Monday 17 June 2024

Daily routine

Even when I'm not actively jobseeking, I'm keeping an eye out for new opportunities. Every so often, there'll be something that is so good a match for me that, even if I'm not looking for a job, I want to entertain the possibility that it might be a good career move, and I'll throw my hat in the rings. More often, though, I'll see opportunities that will be good for friends, colleagues, and other people in my network, and I'll send the listing their way. I think it's good to always have options - even if that option is to say, 'Actually, I'm happy where I am.'

But here are a few of my standard activities that have pretty much become a regular routine:

1. Scan the landscape. For me, I'm mostly looking at government jobs. Living in Canberra, that means reading APSjobs every morning for all new jobs that have been listed overnight. ACT Government careers add their listings in real time, during business hours, so it's usually later in the afternoon that I look at their latest opportunities.

2. Check my jobsearch alerts. Speaking of ACT Government, they have RSS feeds set up, categoried by career interest opportunities, so I subscribe to these feeds (which, unfortunately have stopped working from time to time, so keep checking the website manually too!) using Feedly. I have a number of UN job listing feeds set up, which are a little more difficult to filter, but I usually scan through them every other day. Finally, I've set up a number of APSjobs and seek email alerts straight into my inbox.

3. Look at professional associations / arts websites. AMaGA and ALIA manage job listings on their website, which are worth keeping an eye on. This is by no means exhaustive, but are good to know about if people are specifically seeking job applicants with a GLAMR background. Sometimes there are jobs that I would never have otherwise considered. I've also for many years been a subscriber to ArtsHub, and they regularly post jobs in the Australian arts industry (as well as publishing many interesting articles). Much of their content is paywalled. Both ArtsHub and ALIA send out regular emails highlighting job opportunities.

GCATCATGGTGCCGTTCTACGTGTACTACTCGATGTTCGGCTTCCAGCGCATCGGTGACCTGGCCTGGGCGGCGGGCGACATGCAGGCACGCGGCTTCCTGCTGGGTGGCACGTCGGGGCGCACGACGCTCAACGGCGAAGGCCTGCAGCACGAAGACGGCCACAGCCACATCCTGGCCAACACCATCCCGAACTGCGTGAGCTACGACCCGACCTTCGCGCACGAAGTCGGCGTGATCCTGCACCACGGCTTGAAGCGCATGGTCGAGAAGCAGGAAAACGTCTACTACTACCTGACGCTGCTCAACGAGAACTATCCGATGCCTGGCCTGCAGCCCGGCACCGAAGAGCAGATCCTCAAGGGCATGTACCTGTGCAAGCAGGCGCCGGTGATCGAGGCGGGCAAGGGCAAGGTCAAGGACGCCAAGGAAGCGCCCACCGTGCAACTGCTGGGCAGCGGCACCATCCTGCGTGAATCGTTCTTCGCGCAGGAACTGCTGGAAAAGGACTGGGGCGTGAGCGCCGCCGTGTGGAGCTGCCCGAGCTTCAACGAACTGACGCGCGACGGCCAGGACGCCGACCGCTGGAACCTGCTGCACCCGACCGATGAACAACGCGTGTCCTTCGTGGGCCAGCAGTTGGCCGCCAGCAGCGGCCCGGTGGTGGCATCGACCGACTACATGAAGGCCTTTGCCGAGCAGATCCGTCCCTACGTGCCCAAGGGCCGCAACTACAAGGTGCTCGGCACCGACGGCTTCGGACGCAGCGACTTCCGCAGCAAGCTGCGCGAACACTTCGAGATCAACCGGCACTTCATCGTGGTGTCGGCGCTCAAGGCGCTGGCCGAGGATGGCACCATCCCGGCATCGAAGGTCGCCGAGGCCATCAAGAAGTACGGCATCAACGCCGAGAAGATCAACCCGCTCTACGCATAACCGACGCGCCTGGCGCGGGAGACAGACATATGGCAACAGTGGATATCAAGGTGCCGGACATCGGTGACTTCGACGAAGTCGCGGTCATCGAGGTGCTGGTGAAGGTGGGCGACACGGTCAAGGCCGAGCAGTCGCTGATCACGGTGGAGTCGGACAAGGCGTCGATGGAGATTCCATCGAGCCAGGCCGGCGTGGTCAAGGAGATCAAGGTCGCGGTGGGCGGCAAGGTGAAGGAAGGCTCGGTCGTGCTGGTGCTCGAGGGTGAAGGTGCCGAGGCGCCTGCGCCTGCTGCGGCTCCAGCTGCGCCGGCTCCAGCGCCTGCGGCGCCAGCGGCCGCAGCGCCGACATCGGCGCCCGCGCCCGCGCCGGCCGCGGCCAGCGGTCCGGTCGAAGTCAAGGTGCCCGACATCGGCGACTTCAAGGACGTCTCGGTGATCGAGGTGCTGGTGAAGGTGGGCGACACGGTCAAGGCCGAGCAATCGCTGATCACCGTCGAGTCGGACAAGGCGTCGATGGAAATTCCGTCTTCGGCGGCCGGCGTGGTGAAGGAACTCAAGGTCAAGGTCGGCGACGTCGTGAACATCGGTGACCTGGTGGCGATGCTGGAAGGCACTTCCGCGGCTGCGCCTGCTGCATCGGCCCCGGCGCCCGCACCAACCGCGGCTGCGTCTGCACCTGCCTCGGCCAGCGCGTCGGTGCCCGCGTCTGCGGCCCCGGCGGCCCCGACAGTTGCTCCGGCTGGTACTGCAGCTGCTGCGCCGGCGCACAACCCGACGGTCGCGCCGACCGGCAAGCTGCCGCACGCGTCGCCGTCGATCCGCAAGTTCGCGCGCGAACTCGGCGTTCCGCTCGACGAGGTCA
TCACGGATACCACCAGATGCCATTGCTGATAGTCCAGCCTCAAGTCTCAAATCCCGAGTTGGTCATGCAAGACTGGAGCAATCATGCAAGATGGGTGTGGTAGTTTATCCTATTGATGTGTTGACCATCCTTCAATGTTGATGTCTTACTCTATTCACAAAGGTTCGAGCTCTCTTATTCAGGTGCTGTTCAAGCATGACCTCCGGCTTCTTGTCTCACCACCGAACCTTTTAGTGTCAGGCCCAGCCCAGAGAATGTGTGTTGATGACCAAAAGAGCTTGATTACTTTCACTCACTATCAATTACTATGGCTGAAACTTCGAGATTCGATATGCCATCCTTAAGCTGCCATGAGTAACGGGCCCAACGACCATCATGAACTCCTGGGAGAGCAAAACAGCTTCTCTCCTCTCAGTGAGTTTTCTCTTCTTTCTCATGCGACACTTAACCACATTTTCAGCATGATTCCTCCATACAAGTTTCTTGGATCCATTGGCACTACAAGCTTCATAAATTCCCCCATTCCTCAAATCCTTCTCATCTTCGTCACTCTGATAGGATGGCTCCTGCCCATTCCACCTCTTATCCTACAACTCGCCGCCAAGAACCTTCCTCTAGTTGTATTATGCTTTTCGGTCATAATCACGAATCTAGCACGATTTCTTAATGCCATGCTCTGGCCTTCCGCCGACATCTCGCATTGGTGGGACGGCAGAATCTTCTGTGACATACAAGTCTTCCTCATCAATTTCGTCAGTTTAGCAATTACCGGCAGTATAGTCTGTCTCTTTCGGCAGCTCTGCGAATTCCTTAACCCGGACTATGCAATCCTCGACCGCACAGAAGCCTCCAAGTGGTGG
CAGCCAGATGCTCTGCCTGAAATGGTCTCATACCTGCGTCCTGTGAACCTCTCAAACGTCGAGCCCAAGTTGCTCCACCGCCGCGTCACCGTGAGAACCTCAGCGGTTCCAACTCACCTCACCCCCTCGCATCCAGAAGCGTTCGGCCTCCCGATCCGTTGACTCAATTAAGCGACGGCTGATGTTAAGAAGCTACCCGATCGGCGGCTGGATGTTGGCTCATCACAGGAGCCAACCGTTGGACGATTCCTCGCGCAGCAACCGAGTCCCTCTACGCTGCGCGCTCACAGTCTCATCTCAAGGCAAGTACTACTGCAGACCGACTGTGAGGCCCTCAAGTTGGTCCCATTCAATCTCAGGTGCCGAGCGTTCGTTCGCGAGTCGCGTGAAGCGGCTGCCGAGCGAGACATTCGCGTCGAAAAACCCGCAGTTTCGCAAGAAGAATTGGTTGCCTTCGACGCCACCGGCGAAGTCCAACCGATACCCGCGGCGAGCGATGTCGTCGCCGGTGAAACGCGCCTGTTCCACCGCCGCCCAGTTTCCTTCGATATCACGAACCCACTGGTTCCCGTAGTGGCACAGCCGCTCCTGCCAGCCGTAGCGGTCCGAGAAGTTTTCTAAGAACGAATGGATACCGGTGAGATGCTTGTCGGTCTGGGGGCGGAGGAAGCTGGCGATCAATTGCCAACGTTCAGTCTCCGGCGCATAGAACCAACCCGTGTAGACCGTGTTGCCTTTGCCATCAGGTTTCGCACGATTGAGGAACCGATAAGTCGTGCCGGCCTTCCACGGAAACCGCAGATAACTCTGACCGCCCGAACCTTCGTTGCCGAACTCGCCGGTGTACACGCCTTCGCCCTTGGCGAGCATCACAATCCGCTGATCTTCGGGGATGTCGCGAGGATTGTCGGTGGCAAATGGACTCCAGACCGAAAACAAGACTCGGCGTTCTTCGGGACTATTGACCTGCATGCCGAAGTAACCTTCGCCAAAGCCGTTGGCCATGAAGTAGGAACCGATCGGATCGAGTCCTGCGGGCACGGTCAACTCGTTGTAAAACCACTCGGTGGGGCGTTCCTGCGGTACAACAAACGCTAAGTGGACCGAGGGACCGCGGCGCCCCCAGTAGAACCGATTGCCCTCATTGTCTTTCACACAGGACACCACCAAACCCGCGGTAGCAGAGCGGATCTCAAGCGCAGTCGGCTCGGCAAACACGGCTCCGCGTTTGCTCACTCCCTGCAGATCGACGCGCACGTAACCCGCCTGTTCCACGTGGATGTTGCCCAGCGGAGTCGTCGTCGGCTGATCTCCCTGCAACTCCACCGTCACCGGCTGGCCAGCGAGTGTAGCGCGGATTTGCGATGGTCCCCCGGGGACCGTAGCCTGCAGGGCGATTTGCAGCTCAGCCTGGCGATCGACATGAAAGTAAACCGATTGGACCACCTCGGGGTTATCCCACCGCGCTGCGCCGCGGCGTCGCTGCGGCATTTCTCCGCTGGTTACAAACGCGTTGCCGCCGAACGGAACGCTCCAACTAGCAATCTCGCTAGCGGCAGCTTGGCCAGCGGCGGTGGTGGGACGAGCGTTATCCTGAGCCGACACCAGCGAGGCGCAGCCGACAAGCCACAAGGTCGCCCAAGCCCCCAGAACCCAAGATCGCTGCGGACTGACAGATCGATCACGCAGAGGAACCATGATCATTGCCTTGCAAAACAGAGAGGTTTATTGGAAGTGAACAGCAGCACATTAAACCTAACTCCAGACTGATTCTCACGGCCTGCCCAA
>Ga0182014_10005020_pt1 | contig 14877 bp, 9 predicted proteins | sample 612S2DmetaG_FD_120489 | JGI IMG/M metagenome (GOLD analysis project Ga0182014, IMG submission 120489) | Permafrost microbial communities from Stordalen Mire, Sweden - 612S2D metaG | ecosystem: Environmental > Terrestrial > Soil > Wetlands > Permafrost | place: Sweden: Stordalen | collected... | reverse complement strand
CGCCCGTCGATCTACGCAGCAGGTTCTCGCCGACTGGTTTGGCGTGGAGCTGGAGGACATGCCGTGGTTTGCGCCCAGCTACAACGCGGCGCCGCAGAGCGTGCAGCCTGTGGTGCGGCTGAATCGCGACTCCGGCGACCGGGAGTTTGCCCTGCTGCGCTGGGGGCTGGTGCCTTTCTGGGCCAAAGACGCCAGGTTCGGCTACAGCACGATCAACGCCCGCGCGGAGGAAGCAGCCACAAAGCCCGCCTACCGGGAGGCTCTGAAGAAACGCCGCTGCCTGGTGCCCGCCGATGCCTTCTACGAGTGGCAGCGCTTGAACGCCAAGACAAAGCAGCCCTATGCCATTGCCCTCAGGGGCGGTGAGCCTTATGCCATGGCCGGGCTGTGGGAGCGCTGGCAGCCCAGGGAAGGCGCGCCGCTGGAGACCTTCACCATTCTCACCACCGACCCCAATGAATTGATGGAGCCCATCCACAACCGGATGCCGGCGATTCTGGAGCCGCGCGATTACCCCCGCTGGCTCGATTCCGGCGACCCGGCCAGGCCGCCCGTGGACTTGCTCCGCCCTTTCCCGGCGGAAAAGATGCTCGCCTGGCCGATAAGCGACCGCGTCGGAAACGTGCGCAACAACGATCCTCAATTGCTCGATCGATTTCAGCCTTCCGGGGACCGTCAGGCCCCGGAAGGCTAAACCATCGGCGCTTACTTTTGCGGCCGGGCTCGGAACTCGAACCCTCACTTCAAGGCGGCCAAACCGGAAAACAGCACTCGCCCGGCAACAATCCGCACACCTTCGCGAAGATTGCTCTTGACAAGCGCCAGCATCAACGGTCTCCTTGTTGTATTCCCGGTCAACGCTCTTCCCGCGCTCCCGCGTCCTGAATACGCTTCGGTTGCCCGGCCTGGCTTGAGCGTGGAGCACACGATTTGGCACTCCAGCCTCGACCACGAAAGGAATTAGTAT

4. Make some calls. Something that I've made a habit of these days is that if I see a job that I'm quite tempted to apply for, then I'll contact the person listed for further enquiries. Rather than completely cold-call them, I'll send an email introducing myself and asking if there's a good time that I can call and have a chat about the position. If it's somebody I already know, I'll take it that step farther and ask if they'd like to meet up for a coffee and chat in person. Then I'll have some intelligent questions, particularly regarding the nature of the work, the particular skills they're looking for, and the make-up of the team. By the end of the conversation, I'll have a very good sense of whether this is a good job for me to apply for.

5. Keep a list. I love a list, and I keep one in my Google Docs documenting every job I apply for, the application deadline, whether I got an interview/written test, and if I was successful, unsuccessful and/or added to a merit list/pool. I've kept this list since February 2012 - 12 years! In that time I've applied for 140 jobs, invited to 46 interviews and 7 written tests, with 11 merit pool listings and 19 job offers. Keeping these kinds of statistics are useful for me to keep some perspective and manage my expectations as I start deep diving back into the world of active jobseeking.

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